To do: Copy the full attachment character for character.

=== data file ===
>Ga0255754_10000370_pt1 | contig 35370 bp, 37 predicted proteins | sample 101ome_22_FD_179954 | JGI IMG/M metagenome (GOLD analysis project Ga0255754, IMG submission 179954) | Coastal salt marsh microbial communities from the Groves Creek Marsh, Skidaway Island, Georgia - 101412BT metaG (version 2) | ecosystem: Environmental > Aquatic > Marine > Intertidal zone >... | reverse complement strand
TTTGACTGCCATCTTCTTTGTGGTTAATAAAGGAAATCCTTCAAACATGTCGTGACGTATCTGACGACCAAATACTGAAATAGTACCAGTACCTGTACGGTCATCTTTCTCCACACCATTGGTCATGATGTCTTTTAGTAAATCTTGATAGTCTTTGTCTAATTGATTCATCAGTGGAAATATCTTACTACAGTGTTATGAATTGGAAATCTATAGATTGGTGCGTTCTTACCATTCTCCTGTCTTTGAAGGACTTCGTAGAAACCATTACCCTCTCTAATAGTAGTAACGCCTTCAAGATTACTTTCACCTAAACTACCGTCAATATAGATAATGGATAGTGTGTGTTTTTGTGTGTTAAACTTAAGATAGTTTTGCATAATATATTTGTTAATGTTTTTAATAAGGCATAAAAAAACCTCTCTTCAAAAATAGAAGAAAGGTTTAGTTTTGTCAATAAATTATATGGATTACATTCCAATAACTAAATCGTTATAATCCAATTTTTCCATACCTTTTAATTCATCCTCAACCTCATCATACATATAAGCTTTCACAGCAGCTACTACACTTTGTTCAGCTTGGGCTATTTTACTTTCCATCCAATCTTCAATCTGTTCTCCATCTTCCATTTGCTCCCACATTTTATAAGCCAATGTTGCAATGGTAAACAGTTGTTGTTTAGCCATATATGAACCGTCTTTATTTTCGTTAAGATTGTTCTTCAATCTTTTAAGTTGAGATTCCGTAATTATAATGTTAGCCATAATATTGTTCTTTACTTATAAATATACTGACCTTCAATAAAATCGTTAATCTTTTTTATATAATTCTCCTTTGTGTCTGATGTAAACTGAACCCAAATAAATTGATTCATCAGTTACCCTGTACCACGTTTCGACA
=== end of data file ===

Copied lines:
>Ga0255754_10000370_pt1 | contig 35370 bp, 37 predicted proteins | sample 101ome_22_FD_179954 | JGI IMG/M metagenome (GOLD analysis project Ga0255754, IMG submission 179954) | Coastal salt marsh microbial communities from the Groves Creek Marsh, Skidaway Island, Georgia - 101412BT metaG (version 2) | ecosystem: Environmental > Aquatic > Marine > Intertidal zone >... | reverse complement strand
TTTGACTGCCATCTTCTTTGTGGTTAATAAAGGAAATCCTTCAAACATGTCGTGACGTATCTGACGACCAAATACTGAAATAGTACCAGTACCTGTACGGTCATCTTTCTCCACACCATTGGTCATGATGTCTTTTAGTAAATCTTGATAGTCTTTGTCTAATTGATTCATCAGTGGAAATATCTTACTACAGTGTTATGAATTGGAAATCTATAGATTGGTGCGTTCTTACCATTCTCCTGTCTTTGAAGGACTTCGTAGAAACCATTACCCTCTCTAATAGTAGTAACGCCTTCAAGATTACTTTCACCTAAACTACCGTCAATATAGATAATGGATAGTGTGTGTTTTTGTGTGTTAAACTTAAGATAGTTTTGCATAATATATTTGTTAATGTTTTTAATAAGGCATAAAAAAACCTCTCTTCAAAAATAGAAGAAAGGTTTAGTTTTGTCAATAAATTATATGGATTACATTCCAATAACTAAATCGTTATAATCCAATTTTTCCATACCTTTTAATTCATCCTCAACCTCATCATACATATAAGCTTTCACAGCAGCTACTACACTTTGTTCAGCTTGGGCTATTTTACTTTCCATCCAATCTTCAATCTGTTCTCCATCTTCCATTTGCTCCCACATTTTATAAGCCAATGTTGCAATGGTAAACAGTTGTTGTTTAGCCATATATGAACCGTCTTTATTTTCGTTAAGATTGTTCTTCAATCTTTTAAGTTGAGATTCCGTAATTATAATGTTAGCCATAATATTGTTCTTTACTTATAAATATACTGACCTTCAATAAAATCGTTAATCTTTTTTATATAATTCTCCTTTGTGTCTGATGTAAACTGAACCCAAATAAATTGATTCATCAGTTACCCTGTACCACGTTTCGACA